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Can any object with positive mechanical energy collide earth?

  1. Jan 9, 2014 #1
    Object with positive mechanical energy in an attractive force field moves along a hyperbolic path and whose energy is zero, moves along parabolic path...isn't it?...But why?...Can't any object with ve energy move along the line joining centre of force?...If its radial component of kinetic energy is greater than effective potential energy? Then? If I'm right then spacial object can collide earth....
    Please ellaborate conceptually and help me out...
  2. jcsd
  3. Jan 9, 2014 #2


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    Because our universe just looks that way.
    Those are "special cases" of parabolas and hyperbolas. Usually straight lines are not called in this way, but that is just a naming convention.
  4. Jan 9, 2014 #3


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    The sum of Potential and Kinetic energy (total energy), on impact can be greater than Zero. All that's necessary is that it was given a big enough kick, whilst way out in space, in the direction of Earth, so that it hits the Earth with more than the escape velocity for an object being launched from the Earth's surface. So its KE (always positive) will be greater than its Potential Energy (negative).
  5. Jan 9, 2014 #4
    Couldn't get it clearly. Can you please explain why the paths of objects are hyperbolic, parabolic and elliptic for energies positive, zero and negative respectively?
  6. Jan 10, 2014 #5


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    see your other thread, https://www.physicsforums.com/showthread.php?t=732077 :smile:
  7. Jan 10, 2014 #6


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    I assume you know the mathematical form of the different conic sections. The 'reason' they turn out to be the paths of ideal orbits is very mathematical and they are what you get by solving the equation of motion of a body under the influence of an inverse square law force. The conic sections are not arm waving shapes and can't really be derived in an arm waving way. The Maths does it perfectly in very few lines.
    I got a lot of google hits when I searched with terms like orbit, gravity, hyperbola etc.
    This one may be interesting.
  8. Jan 11, 2014 #7
    Thanks a lot...actually I already read the mathematical explanation...To totally get it I have to study more...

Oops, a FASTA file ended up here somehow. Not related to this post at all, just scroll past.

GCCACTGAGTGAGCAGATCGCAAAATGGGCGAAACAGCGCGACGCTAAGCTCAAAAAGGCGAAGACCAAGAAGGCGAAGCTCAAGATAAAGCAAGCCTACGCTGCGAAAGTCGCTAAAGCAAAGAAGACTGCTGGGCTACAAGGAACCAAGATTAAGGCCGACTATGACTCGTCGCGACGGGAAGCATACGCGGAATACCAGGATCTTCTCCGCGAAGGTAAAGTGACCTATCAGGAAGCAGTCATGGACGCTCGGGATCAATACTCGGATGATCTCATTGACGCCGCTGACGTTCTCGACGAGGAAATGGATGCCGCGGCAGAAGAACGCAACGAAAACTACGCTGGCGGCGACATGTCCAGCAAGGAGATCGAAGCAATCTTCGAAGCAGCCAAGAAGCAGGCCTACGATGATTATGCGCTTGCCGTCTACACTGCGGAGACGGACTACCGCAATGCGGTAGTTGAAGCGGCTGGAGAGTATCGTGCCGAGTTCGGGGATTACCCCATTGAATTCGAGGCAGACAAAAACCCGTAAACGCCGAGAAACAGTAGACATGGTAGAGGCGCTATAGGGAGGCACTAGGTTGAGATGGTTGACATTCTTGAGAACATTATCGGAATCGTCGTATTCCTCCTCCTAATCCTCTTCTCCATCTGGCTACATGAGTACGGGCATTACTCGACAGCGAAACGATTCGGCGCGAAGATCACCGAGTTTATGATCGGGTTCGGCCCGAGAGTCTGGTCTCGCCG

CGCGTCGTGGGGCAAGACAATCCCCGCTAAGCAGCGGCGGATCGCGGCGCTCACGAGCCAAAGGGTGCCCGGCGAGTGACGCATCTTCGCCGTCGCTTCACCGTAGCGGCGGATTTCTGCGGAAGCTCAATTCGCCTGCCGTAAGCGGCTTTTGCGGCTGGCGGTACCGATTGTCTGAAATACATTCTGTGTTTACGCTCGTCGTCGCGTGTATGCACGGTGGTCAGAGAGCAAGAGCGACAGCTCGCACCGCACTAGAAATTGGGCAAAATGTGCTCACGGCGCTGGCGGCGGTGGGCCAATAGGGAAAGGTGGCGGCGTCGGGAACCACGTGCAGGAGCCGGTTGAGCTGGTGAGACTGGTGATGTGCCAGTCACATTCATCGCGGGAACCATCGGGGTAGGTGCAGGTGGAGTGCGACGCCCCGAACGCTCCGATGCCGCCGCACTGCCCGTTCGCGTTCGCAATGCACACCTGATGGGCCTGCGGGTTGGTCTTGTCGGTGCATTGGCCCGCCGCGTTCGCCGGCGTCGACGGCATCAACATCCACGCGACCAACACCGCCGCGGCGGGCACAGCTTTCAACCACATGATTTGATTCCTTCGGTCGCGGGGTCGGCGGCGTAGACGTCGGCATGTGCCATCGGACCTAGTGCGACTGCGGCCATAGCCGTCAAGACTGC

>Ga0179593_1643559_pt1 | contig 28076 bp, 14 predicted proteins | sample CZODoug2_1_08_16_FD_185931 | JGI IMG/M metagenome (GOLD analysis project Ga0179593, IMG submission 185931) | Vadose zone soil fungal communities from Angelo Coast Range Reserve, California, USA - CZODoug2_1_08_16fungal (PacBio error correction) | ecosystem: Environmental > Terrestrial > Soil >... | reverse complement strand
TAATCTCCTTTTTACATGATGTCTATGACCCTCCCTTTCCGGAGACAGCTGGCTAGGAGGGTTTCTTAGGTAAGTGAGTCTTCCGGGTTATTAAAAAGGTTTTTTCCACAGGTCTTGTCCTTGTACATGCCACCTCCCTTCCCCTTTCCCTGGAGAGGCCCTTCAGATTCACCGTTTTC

Anyway thanks to all for responding...
  9. Jan 11, 2014 #8
    Well...finally after a google search for ''how did kepler derive his first law'', I could find how kepler did it.... Although I couldn't understand totally....but I'm satisfied because he didn't use the Energy condition....By Brahe's observation data and his trial and error, he could successfully do it...
    Here is the website...
  10. Jan 11, 2014 #9


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    Dear old Kepler didn't use the Energy method because no one was aware of the Laws of Gravitation at the time. He was just fitting the simplest mathematical model to the observations - really smart. I am left breathless by the early astronomers did with their very basic observation techniques (+ lots of total dedication).
  11. Jan 11, 2014 #10
    Ya...absolutely...but one thing is that Kepler just explained the nature of orbits. He didn't explain why the nature is so. Now a days we have lots of mathematics for that. But these mathematics could not satisfy me...Hope they will...
  12. Jan 11, 2014 #11


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    Our math does a wonderful job of showing HOW many phenomena work, but it will never show WHY they work. The answer to a "why" question is always another "why" question.

    You can say that the mathematical laws of motion show why planets have elliptical orbits but then you have to ask why to those laws work? You can get to general relativity and say that they work because of curved space-time, but you have to ask, why is space-time curved? The bottom question in the chain is always another "why" question.
  13. Jan 12, 2014 #12

    Totally agree with you...There is always a ''Why?''. But some times some answer to 'why' satisfies us and we don't ask further 'why'.
    Although I have not read Relativity...so I think I have to wait until I gather sufficient knowledge...
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